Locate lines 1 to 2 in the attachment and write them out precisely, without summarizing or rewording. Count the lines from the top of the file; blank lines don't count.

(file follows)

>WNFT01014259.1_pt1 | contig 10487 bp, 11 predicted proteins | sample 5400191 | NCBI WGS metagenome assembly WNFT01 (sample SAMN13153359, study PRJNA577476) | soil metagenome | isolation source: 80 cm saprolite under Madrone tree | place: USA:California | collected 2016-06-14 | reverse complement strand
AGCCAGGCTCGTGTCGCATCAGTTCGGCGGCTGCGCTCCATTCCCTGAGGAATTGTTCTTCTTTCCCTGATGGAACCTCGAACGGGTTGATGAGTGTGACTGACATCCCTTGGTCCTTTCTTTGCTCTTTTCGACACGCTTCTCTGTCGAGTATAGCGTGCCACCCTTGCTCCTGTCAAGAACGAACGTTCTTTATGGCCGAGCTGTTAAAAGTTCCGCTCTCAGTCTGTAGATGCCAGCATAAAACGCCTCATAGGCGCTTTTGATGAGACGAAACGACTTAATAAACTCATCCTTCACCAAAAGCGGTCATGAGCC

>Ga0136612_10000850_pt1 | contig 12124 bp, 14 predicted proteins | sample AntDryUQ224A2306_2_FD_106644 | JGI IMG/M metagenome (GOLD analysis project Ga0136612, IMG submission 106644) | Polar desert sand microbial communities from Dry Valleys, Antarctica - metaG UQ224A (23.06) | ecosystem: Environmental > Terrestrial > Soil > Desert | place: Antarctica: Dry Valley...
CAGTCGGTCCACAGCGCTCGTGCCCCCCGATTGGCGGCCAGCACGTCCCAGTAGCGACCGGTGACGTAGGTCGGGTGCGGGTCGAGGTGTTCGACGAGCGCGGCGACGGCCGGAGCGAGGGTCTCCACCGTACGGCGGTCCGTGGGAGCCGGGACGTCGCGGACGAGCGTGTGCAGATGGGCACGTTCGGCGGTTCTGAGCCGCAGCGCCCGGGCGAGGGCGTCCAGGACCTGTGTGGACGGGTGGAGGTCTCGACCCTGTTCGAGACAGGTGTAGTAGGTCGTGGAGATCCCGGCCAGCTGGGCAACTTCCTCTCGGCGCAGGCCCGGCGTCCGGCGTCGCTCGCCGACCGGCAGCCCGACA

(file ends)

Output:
>WNFT01014259.1_pt1 | contig 10487 bp, 11 predicted proteins | sample 5400191 | NCBI WGS metagenome assembly WNFT01 (sample SAMN13153359, study PRJNA577476) | soil metagenome | isolation source: 80 cm saprolite under Madrone tree | place: USA:California | collected 2016-06-14 | reverse complement strand
AGCCAGGCTCGTGTCGCATCAGTTCGGCGGCTGCGCTCCATTCCCTGAGGAATTGTTCTTCTTTCCCTGATGGAACCTCGAACGGGTTGATGAGTGTGACTGACATCCCTTGGTCCTTTCTTTGCTCTTTTCGACACGCTTCTCTGTCGAGTATAGCGTGCCACCCTTGCTCCTGTCAAGAACGAACGTTCTTTATGGCCGAGCTGTTAAAAGTTCCGCTCTCAGTCTGTAGATGCCAGCATAAAACGCCTCATAGGCGCTTTTGATGAGACGAAACGACTTAATAAACTCATCCTTCACCAAAAGCGGTCATGAGCC